2006 Toyota Highlander Hybrid 4x2 Review


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DRIVING DOWN THE ROAD
With Carey Russ

2006 Toyota Highlander Hybrid 4x2

While the usefulness of an SUV may be hard to question, the fuel consumption of most such vehicles is very questionable, especially in light of current fuel costs. So what could be more appropriate than a usefully-sized hybrid SUV?

Toyota's hybrid SUV starts with its popular mid-size Highlander and adds the latest development in the ``Hybrid Synergy Drive'' system developed in the Prius sedan. The Highlander Hybrid gives up nothing to its gasoline-only relative in useful space, with even a standard third-row folding bench seat, and has a standard towing capacity of 3,500 lbs. It's offered in front-wheel drive form, or with a four-wheel drive system that uses an electric motor instead of internal-combustion power to drive the rear wheels when needed.

Like the Prius, the Highlander Hybrid is a full hybrid, capable of running on purely gasoline power, purely electric power, or any combination of the two. Its 3.3-liter V6 engine is closely-related to the one in the regular Highlander, but is tuned differently because of its use in the Hybrid Synergy Drive system. Unlike the regular Highlander, the Hybrid's alternator, power steering pump, water pump, and air conditioning compressor are not driven by belts off the engine, as the gas engine is designed to shut down when it is not required. But when the engine is turned off, electric power must be generated, the power steering must be operable, coolant must circulate, and the air conditioning may have to work. So the alternator is replaced by a motor-generator (motor-generator 1, aka MG1), and the other components are electrically-driven. This not only allows comfortable operation in fully-electric mode, it reduces noise and improves fuel economy.

Electricity is stored in a 288-volt nickel metal-hydride (NiMH) battery pack under the second-row seat, in otherwise-unused space. That power is boosted to 650 volts and then inverted to AC to run the 123-kilowatt front traction motor, motor-generator 2 (MG2). MG1 acts as the starter motor and also as a generator to recharge the battery pack. It also, by regulating the amount of power it generates, controls the output speed of the transaxle through a planetary gear-set similar to those found in automatic transmissions, effectively operating a continuously-variable transmission (CVT). Four-wheel drive models have a third motor-generator, which drives the rear wheels. It also can recharge the battery pack when braking or coasting.

If that sounds complicated, it is. But it's almost completely unnoticeable in operation, and the Highlander Hybrid is an exceptionally smooth and quiet vehicle. From the driver's standpoint, it works like a regular car - the batteries and motors require no extra maintenance, just fill the gas tank, check the oil and tires, and go.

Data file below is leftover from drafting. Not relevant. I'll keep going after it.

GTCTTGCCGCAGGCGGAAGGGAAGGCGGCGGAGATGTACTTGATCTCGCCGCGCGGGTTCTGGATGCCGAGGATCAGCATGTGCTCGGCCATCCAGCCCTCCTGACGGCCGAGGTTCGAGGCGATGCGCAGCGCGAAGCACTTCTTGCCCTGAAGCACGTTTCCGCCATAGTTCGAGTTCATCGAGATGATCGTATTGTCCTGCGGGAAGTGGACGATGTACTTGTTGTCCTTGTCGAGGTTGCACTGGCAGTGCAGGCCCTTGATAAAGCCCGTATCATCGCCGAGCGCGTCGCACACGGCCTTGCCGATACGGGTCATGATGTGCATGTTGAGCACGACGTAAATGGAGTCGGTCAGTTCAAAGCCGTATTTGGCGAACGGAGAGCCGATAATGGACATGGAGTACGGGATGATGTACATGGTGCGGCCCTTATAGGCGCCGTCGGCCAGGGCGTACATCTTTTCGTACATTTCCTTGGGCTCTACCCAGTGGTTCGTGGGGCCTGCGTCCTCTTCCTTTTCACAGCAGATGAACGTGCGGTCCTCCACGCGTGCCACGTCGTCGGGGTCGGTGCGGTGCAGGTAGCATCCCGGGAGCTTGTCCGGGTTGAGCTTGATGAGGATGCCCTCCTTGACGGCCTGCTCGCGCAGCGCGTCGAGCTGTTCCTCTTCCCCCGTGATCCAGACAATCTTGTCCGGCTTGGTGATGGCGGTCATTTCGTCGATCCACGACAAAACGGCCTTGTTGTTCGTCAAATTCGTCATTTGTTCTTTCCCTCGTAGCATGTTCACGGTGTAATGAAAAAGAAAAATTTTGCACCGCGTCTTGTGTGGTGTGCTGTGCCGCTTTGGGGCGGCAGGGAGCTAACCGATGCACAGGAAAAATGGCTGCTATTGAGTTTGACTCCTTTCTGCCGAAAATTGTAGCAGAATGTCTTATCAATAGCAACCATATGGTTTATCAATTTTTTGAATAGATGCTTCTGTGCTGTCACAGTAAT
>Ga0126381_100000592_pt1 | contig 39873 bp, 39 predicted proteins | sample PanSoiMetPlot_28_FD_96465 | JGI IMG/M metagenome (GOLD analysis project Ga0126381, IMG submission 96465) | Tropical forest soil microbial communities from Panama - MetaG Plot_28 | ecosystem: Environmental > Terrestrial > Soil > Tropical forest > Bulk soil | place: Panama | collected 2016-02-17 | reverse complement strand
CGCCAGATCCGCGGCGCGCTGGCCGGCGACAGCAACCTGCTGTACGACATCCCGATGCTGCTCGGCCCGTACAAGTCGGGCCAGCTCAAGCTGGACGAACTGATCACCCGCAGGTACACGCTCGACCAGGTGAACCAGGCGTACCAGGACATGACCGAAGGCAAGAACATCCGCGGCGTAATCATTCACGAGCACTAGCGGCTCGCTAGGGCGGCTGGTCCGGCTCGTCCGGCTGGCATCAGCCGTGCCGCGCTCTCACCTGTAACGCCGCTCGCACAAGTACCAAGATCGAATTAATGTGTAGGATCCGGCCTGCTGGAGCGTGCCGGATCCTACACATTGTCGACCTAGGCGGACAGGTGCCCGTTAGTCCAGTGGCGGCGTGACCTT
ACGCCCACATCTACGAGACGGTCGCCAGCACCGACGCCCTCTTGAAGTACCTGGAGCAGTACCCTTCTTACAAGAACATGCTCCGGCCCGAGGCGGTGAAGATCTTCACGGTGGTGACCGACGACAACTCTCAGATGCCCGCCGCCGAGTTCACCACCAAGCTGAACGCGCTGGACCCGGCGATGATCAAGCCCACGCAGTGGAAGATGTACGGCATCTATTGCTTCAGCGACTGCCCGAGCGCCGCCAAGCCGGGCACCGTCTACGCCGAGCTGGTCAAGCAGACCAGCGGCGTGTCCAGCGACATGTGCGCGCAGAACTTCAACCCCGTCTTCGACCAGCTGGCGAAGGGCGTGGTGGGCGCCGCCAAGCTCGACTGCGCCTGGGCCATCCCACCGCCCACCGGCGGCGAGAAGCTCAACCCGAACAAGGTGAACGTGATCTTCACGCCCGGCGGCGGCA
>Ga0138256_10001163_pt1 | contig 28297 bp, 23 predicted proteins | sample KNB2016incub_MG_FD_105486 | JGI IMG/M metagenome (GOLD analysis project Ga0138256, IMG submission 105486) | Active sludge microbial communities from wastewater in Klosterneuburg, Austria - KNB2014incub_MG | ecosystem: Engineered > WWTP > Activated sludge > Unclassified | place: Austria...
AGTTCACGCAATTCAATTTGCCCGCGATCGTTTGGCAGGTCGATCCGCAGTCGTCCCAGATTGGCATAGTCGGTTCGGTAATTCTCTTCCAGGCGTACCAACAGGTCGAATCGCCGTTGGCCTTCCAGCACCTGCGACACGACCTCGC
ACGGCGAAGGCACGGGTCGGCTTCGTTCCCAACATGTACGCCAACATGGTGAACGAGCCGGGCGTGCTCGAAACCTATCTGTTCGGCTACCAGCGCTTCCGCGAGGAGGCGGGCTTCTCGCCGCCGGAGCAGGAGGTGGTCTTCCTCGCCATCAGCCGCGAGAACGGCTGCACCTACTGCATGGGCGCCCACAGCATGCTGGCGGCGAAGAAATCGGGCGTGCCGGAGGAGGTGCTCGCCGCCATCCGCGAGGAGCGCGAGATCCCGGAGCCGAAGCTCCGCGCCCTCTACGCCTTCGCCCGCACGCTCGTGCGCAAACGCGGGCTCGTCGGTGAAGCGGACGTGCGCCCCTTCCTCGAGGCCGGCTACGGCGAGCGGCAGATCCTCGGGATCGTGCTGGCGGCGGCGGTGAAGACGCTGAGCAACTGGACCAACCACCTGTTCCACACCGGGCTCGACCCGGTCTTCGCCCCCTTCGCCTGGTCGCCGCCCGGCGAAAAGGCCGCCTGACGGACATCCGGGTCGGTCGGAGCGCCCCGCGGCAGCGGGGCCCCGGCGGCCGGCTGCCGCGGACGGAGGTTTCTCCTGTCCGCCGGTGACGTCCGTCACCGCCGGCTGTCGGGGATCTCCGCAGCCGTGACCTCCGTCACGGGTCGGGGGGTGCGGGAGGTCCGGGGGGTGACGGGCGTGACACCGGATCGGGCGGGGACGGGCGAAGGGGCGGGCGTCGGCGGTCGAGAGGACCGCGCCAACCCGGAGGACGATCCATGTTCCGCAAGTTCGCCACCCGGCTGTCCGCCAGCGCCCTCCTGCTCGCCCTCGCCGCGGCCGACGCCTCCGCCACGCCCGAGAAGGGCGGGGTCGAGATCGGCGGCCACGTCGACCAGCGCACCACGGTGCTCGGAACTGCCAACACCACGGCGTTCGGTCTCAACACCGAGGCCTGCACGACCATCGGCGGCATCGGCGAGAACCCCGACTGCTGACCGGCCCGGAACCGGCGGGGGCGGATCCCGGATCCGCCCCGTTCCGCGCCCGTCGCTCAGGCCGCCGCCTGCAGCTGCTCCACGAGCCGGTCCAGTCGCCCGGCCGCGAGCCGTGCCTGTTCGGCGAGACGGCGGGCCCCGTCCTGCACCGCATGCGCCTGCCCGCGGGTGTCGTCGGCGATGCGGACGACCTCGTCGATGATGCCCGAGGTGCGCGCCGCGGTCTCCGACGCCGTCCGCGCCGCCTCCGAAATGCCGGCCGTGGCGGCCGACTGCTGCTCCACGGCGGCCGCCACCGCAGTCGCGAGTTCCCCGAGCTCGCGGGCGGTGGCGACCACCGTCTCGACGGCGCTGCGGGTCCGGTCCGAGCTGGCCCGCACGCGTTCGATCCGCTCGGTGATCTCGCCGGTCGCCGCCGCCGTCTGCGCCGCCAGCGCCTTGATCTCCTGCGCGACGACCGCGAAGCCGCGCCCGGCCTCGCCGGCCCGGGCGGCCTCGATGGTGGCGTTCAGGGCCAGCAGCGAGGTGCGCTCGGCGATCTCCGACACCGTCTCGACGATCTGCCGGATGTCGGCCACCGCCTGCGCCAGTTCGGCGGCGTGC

Two grades are offered, standard and Limited. Standard is as well-equipped as a regular V6 Highlander, and the Limited adds enough luxury features and amenities to be competitive with some offerings from luxury brands. Both are available in front- or four-wheel drive form.

I've just spent an interesting week with a standard-model front-wheel drive Highlander Hybrid. If the regular Highlander correctly read the intentions of the suburban-utility vehicle buyer - and it did, being the best-selling midsize car-based SUV - the Hybrid takes the genre solidly into the 21st Century. Yes, there are premiums in price and weight, but Toyota's hybrid system works, and works well. The Highlander Hybrid combines the utility of a midsize SUV with excellent power when it's needed, and quiet, economical operation.

APPEARANCE: How to tell a Hybrid from a regular Highlander: There is a small opening in the front bumper of the Hybrid. There is a small ``Hybrid Synergy Drive'' on the tailgate. And perhaps the standard wheels are different, but there are enough wheel choices from Toyota and the aftermarket that wheels are not a good spotting feature. It is the Highlander least likely to be found in a gas station.

COMFORT: The reason to buy an SUV like the Highlander is space and versatility, and those are two reasons for the Highlander's success. The Hybrid in no way detracts - the hybrid drive-train fits in the engine compartment, and the battery pack fits neatly under the second-row seat. OK, perhaps a few mostly-unusable cubic feet of space under that seat have disappeared, maybe, but when was the last time you put anything large and/or important in such a position? In standard trim, it's much like a mid-level Camry, with comfortably-padded synthetic-upholstered seats. The driver's seat is power-adjustable, while the front passenger's is manual, and the second row seat has ample space for real humans, and is split 60/40 not only to fold flat for cargo but to recline a bit and be adjustable fore and aft. The third row, in common with all such in midsize SUVs, is best used for people under 5' 4" and will hold two. The most notable difference from the regular Highlander is found in the Hybrid's instrument panel, which is a bright ``Optitron'' display that has a kilowatt meter in place of the tachometer. Because of the Hybrid Synergy Drive system, a tach is pointless, and the kW meter can be useful in attempting high mileage - just try to keep it as near zero as possible.